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Just implemented this Kalman Filter in Python + Numpy keeping the Wikipedia notation

It's a pretty straightforward implementation of the original algorithm, the goals were

  • develop skills related to implementing a scientific paper

  • keep it readable (so I have used private methods for intermediate results)

It includes a simple test case



import numpy as np 

"""
  Kalman Filter in plain Python + Numpy 
  Filter State 
  - x = Updated State 
  - P = Updated State Uncertainty
  - x_pred = Predicted State 
  - P_pred = Predicted State Uncertainty

  Models 
  - F = Prediction Model 
  - H = Observation Model (Maps from State Space to Observation Space)
  - B = Evolved Forcing Term 
  - Q = Evolution Noise 
  - R = Observation Noise 
"""
class KF: 
  def __init__(self, x, P, F, B, H, Q, R): 
    # Init 
    self.x = x
    self.x_pred = x 

    # Initial State Uncertainty 
    self.P = P 
    self.P_pred = P 

    # Prediction Model 
    self.F = F 

    # Observation Model 
    self.H = H 

    # Process Noise 
    self.Q = Q 

    # Observation Noise 
    self.R = R 

  def predict(self, u): 
    self.x_pred = F.dot(x) + B.dot(u)
    self.P_pred = F.dot(P.dot(np.transpose(F))) + Q

  def __innovation(self, y): 
    return y - self.H.dot(self.x_pred)

  def __S(self): 
    return self.R + self.H.dot(self.P_pred.dot(np.transpose(self.H)))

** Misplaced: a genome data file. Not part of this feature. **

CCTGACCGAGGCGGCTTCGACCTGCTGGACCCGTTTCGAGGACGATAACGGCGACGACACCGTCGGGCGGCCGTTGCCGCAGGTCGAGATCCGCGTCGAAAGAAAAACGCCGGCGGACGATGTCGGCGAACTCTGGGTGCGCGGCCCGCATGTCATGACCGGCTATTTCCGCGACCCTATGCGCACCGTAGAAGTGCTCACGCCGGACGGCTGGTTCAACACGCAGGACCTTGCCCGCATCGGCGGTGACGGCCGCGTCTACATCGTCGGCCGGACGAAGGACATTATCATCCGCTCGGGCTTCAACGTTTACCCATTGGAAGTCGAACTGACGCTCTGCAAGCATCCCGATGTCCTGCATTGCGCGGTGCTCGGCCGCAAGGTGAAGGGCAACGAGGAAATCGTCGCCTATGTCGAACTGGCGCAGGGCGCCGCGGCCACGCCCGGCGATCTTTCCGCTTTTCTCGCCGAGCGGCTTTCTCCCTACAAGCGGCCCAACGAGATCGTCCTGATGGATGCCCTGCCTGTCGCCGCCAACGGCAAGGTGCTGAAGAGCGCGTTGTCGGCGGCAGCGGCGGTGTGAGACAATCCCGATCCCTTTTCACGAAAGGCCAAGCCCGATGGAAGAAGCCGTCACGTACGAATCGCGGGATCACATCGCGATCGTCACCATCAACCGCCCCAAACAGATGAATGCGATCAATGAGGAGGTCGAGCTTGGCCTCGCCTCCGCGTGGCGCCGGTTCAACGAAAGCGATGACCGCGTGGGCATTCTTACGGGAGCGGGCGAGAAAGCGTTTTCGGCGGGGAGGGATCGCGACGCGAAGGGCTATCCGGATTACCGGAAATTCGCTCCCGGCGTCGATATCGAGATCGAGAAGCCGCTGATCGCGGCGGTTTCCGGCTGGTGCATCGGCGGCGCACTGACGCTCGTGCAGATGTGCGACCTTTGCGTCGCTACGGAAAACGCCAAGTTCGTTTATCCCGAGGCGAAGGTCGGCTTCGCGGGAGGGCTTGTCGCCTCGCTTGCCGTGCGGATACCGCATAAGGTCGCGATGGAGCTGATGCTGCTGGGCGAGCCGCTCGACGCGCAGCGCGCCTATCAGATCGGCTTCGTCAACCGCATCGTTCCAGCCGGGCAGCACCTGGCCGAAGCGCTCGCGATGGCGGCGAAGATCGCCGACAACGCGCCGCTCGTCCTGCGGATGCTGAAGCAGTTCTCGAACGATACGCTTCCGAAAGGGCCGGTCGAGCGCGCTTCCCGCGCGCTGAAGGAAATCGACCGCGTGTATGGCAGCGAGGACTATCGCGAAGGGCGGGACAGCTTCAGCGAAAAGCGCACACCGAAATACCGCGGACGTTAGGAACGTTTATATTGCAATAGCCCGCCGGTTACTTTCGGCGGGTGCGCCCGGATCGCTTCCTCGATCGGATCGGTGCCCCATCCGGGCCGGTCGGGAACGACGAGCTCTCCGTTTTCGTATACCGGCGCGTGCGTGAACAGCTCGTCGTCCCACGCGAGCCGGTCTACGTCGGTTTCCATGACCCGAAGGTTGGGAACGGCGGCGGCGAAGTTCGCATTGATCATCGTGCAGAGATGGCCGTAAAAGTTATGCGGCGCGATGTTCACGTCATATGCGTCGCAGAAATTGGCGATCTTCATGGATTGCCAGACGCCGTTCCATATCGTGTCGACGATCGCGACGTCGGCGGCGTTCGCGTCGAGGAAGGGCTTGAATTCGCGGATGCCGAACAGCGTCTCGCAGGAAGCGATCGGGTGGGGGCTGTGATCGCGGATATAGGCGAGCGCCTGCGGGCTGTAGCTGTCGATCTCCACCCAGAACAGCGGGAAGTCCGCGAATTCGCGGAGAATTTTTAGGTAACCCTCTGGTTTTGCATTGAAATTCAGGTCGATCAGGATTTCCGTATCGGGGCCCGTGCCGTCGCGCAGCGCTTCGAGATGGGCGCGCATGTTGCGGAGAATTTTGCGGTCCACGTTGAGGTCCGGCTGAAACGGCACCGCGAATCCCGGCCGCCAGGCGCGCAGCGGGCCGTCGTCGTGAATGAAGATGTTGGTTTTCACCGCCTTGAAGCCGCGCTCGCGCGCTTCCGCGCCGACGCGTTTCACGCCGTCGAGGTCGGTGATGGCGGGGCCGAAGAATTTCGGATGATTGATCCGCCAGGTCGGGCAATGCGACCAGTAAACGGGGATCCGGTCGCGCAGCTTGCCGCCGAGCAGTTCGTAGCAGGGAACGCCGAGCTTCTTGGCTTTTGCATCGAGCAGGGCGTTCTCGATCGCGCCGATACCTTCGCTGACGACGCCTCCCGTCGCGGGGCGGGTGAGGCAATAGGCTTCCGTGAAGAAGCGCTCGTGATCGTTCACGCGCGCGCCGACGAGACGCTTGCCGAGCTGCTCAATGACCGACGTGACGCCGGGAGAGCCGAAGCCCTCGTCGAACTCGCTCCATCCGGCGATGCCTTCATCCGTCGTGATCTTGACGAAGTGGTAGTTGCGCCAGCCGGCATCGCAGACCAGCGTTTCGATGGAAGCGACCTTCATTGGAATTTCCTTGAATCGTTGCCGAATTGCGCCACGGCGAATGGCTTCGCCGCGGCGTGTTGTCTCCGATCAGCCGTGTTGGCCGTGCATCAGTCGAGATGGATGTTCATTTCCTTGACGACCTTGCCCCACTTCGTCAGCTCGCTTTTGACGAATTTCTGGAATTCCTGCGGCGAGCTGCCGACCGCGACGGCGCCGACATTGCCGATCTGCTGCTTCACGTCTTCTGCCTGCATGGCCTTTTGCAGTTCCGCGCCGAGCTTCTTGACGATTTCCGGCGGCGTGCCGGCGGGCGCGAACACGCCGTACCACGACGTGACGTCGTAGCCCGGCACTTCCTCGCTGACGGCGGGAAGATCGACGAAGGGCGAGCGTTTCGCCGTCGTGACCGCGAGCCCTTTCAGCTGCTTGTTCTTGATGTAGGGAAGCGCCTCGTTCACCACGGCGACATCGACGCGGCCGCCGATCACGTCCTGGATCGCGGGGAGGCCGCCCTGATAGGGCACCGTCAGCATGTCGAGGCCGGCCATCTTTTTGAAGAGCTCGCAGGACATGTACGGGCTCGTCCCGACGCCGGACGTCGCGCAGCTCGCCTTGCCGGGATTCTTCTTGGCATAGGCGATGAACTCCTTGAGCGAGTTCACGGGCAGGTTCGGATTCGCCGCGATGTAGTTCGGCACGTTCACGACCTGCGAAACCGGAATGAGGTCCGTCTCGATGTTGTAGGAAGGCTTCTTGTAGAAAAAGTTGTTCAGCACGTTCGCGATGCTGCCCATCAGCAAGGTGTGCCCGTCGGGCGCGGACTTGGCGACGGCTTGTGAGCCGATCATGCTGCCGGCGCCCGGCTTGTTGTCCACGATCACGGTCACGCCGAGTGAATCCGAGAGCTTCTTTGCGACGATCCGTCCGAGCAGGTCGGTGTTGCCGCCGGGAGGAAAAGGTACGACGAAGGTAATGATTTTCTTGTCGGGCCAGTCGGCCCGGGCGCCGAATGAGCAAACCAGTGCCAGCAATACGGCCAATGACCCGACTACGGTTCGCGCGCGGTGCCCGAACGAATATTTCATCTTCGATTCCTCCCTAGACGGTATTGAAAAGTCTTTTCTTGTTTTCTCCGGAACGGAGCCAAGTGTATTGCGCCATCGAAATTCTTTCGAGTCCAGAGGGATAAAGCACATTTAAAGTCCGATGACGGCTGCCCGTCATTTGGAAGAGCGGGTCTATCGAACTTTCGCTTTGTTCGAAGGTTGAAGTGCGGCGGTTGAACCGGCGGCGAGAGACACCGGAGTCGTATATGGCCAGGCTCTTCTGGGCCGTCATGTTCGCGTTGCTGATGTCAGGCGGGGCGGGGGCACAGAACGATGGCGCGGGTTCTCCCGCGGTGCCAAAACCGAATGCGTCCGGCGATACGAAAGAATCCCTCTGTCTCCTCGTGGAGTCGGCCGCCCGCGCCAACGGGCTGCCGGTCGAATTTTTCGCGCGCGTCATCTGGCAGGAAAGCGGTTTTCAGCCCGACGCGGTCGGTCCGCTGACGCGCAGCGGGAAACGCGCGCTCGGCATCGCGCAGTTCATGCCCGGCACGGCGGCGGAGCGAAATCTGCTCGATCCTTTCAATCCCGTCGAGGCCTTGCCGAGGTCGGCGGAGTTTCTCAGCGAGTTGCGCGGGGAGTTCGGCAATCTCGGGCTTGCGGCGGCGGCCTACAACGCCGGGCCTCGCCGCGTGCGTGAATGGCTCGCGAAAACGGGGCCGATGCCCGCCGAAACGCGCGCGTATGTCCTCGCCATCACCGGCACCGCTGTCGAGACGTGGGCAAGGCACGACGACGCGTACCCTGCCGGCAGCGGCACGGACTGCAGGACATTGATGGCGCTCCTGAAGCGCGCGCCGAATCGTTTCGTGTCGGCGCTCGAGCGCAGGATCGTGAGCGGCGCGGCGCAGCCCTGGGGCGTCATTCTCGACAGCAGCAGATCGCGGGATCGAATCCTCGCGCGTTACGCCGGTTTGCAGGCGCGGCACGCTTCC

def __K(self): 
    return self.P_pred.dot(np.transpose(self.H).dot(np.linalg.inv(self.__S())))

  def __I(self, A): 
    if(A.shape[0] != A.shape[1]): 
      raise ValueError("[Identity] Not Square")
    return np.identity(A.shape[0])


  def update(self, y): 
    self.x = self.x_pred + self.__K().dot(self.__innovation(y))
    temp = self.__K().dot(self.H)
    self.P = (self.__I(temp) - temp).dot(self.P_pred.dot(np.transpose(self.__I(temp) - temp))) + self.__K().dot(self.R.dot(np.transpose(self.__K()))) 

  def to_str(self): 
    return "x \n" + np.array2string(self.x) + "\n P \n" + np.array2string(self.P) + "\n x_pred \n" + np.array2string(self.x_pred) + "\n P_pred \n" + np.array2string(self.P_pred)

F = np.array([[1,0], [0,1]])
P = np.array([[1,0], [0,1]])
B = np.array([[1,0], [0,1]])
H = np.array([[1,0], [0,1]])
Q = np.array([[1,0], [0,1]])
R = np.array([[1,0], [0,1]])

x = np.array([[1], [0]])
y = np.array([[3], [5]])
u = np.array([[0], [0]])

kf = KF(x, P, F, B, H, Q, R)
kf.predict(u)
kf.update(y)


print("State = " + kf.to_str())

Output

State = x 
[[2.33333333]
 [6.66666667]]
 P 
[[0.66666667 0.        ]
 [0.         0.66666667]]
 x_pred 
[[1.]
 [0.]]
 P_pred 
[[2. 0.]
 [0. 2.]]

Validation with Filterpy as suggested by @AlexV

from filterpy.kalman import KalmanFilter
my_filter = KalmanFilter(dim_x=2, dim_z=2)
my_filter.x = x   # initial state (location and velocity)

my_filter.F = F
my_filter.H = H    # Measurement function
my_filter.P = P                 # covariance matrix
my_filter.R = R                      # state uncertainty
my_filter.Q = Q

my_filter.predict()

my_filter.update(y)

print(np.array2string(my_filter.x))

Output

[[2.33333333]
 [6.66666667]]

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    \$\begingroup\$ I assume you did this for the learning experience, but I would nevertheless like to bring filterpy to your attention. You could use it as reference to test against, but that depends on how much you trust the other implementation ;-). \$\endgroup\$ – AlexV Apr 25 '19 at 15:07

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